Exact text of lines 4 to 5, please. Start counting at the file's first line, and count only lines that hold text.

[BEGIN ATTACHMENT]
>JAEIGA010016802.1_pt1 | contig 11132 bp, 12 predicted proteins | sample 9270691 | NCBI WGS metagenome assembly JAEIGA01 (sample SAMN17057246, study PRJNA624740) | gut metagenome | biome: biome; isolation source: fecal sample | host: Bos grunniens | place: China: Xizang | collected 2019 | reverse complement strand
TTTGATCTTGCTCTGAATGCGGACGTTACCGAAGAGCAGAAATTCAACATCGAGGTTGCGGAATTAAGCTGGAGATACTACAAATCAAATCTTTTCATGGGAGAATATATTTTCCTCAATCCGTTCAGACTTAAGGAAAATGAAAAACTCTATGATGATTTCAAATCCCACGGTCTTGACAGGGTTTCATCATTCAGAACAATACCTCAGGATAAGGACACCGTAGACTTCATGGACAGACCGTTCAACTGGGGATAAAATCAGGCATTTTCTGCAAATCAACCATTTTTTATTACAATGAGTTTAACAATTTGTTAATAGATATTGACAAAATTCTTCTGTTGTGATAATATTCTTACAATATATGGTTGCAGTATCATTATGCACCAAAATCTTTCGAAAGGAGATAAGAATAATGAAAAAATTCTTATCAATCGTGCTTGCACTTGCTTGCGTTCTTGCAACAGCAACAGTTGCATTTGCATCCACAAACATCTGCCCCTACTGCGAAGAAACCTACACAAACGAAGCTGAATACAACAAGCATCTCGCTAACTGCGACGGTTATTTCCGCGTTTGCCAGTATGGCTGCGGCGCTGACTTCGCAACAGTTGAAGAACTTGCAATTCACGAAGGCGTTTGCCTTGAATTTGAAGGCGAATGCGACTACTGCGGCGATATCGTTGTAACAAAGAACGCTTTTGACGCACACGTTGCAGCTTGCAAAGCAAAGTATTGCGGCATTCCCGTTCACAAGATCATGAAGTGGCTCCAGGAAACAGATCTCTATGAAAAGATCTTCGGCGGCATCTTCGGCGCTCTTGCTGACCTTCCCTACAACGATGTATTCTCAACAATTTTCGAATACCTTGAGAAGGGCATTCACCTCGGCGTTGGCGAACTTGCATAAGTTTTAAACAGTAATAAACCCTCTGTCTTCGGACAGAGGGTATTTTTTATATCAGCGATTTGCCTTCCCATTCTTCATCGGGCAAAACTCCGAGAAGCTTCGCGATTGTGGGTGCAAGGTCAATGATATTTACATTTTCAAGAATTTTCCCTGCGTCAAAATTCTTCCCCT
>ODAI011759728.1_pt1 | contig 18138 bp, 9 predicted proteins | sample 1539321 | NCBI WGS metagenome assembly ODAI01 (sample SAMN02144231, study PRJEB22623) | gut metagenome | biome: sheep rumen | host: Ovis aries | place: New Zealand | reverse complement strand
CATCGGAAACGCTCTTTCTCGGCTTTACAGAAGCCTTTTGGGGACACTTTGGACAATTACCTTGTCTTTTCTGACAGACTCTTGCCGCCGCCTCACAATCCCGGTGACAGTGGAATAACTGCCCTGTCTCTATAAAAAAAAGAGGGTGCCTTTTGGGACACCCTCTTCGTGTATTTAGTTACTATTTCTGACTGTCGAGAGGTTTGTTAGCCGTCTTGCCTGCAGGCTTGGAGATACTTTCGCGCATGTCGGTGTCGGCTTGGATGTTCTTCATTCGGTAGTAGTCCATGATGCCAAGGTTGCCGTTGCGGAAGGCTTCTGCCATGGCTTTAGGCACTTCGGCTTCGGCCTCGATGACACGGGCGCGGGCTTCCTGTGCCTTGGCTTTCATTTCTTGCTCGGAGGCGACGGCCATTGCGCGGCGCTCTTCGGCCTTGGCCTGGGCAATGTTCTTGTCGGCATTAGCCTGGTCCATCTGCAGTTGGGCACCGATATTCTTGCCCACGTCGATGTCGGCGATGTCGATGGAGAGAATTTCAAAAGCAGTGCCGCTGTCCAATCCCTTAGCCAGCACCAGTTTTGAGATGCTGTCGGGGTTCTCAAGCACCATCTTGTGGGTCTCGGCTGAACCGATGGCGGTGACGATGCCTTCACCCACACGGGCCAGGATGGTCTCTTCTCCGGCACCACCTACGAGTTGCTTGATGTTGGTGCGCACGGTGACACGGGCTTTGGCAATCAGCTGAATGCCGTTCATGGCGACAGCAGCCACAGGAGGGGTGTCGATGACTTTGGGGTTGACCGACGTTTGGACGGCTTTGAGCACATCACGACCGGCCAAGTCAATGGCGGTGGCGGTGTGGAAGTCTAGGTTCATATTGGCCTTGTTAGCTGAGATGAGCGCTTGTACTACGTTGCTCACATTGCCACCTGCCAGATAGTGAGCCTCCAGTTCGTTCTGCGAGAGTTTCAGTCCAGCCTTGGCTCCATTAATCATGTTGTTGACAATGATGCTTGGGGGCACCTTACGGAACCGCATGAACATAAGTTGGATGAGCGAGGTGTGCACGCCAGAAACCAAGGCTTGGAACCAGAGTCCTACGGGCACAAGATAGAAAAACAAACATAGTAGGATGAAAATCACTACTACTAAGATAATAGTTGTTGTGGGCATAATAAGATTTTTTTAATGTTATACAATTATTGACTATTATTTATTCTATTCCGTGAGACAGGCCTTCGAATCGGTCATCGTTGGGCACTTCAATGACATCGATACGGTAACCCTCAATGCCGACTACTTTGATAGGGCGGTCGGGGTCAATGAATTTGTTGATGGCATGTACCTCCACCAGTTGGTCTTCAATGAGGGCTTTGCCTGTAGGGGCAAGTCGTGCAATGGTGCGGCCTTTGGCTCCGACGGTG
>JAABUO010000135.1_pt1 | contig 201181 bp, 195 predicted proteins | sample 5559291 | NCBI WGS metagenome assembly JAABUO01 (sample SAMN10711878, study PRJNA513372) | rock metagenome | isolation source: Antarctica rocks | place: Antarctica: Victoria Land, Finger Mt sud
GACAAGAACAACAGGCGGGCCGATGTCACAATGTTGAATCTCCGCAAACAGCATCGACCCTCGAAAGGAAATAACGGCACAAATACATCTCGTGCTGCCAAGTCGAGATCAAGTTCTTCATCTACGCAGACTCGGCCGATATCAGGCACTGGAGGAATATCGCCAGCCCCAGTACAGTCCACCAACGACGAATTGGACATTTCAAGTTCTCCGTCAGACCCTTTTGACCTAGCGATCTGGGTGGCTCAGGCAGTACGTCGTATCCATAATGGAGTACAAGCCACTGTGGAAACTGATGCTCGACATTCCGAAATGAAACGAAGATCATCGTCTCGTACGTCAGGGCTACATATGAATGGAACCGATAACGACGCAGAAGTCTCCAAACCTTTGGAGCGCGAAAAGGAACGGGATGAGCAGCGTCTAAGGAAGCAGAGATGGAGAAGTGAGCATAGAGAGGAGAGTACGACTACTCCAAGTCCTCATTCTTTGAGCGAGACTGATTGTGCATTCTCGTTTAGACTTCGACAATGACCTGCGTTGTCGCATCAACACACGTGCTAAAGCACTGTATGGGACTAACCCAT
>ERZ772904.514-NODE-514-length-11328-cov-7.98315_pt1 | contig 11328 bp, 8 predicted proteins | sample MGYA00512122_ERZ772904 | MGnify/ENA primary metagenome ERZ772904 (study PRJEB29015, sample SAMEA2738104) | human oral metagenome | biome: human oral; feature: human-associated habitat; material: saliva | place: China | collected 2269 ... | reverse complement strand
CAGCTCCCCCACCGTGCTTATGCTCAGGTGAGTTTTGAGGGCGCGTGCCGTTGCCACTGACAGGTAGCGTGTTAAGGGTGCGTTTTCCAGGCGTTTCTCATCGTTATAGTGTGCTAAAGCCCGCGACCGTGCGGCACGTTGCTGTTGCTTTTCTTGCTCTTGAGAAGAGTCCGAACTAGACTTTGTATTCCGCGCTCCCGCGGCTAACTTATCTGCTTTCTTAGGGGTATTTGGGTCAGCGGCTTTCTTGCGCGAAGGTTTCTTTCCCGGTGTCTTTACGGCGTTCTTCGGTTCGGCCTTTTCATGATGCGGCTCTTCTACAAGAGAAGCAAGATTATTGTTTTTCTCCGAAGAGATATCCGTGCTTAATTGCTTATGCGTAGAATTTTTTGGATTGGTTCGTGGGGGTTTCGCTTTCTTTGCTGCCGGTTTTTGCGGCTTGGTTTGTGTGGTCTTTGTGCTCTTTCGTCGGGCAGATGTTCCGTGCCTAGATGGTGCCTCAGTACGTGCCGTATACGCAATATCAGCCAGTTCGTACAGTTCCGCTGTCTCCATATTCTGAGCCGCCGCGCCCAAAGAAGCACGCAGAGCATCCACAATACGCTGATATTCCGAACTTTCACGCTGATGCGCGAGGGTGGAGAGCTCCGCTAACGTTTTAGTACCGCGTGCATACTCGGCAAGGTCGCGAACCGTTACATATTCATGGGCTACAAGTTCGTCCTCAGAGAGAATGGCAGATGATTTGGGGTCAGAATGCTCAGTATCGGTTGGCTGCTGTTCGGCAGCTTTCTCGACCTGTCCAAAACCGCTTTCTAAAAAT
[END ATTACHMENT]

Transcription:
CATCGGAAACGCTCTTTCTCGGCTTTACAGAAGCCTTTTGGGGACACTTTGGACAATTACCTTGTCTTTTCTGACAGACTCTTGCCGCCGCCTCACAATCCCGGTGACAGTGGAATAACTGCCCTGTCTCTATAAAAAAAAGAGGGTGCCTTTTGGGACACCCTCTTCGTGTATTTAGTTACTATTTCTGACTGTCGAGAGGTTTGTTAGCCGTCTTGCCTGCAGGCTTGGAGATACTTTCGCGCATGTCGGTGTCGGCTTGGATGTTCTTCATTCGGTAGTAGTCCATGATGCCAAGGTTGCCGTTGCGGAAGGCTTCTGCCATGGCTTTAGGCACTTCGGCTTCGGCCTCGATGACACGGGCGCGGGCTTCCTGTGCCTTGGCTTTCATTTCTTGCTCGGAGGCGACGGCCATTGCGCGGCGCTCTTCGGCCTTGGCCTGGGCAATGTTCTTGTCGGCATTAGCCTGGTCCATCTGCAGTTGGGCACCGATATTCTTGCCCACGTCGATGTCGGCGATGTCGATGGAGAGAATTTCAAAAGCAGTGCCGCTGTCCAATCCCTTAGCCAGCACCAGTTTTGAGATGCTGTCGGGGTTCTCAAGCACCATCTTGTGGGTCTCGGCTGAACCGATGGCGGTGACGATGCCTTCACCCACACGGGCCAGGATGGTCTCTTCTCCGGCACCACCTACGAGTTGCTTGATGTTGGTGCGCACGGTGACACGGGCTTTGGCAATCAGCTGAATGCCGTTCATGGCGACAGCAGCCACAGGAGGGGTGTCGATGACTTTGGGGTTGACCGACGTTTGGACGGCTTTGAGCACATCACGACCGGCCAAGTCAATGGCGGTGGCGGTGTGGAAGTCTAGGTTCATATTGGCCTTGTTAGCTGAGATGAGCGCTTGTACTACGTTGCTCACATTGCCACCTGCCAGATAGTGAGCCTCCAGTTCGTTCTGCGAGAGTTTCAGTCCAGCCTTGGCTCCATTAATCATGTTGTTGACAATGATGCTTGGGGGCACCTTACGGAACCGCATGAACATAAGTTGGATGAGCGAGGTGTGCACGCCAGAAACCAAGGCTTGGAACCAGAGTCCTACGGGCACAAGATAGAAAAACAAACATAGTAGGATGAAAATCACTACTACTAAGATAATAGTTGTTGTGGGCATAATAAGATTTTTTTAATGTTATACAATTATTGACTATTATTTATTCTATTCCGTGAGACAGGCCTTCGAATCGGTCATCGTTGGGCACTTCAATGACATCGATACGGTAACCCTCAATGCCGACTACTTTGATAGGGCGGTCGGGGTCAATGAATTTGTTGATGGCATGTACCTCCACCAGTTGGTCTTCAATGAGGGCTTTGCCTGTAGGGGCAAGTCGTGCAATGGTGCGGCCTTTGGCTCCGACGGTG
>JAABUO010000135.1_pt1 | contig 201181 bp, 195 predicted proteins | sample 5559291 | NCBI WGS metagenome assembly JAABUO01 (sample SAMN10711878, study PRJNA513372) | rock metagenome | isolation source: Antarctica rocks | place: Antarctica: Victoria Land, Finger Mt sud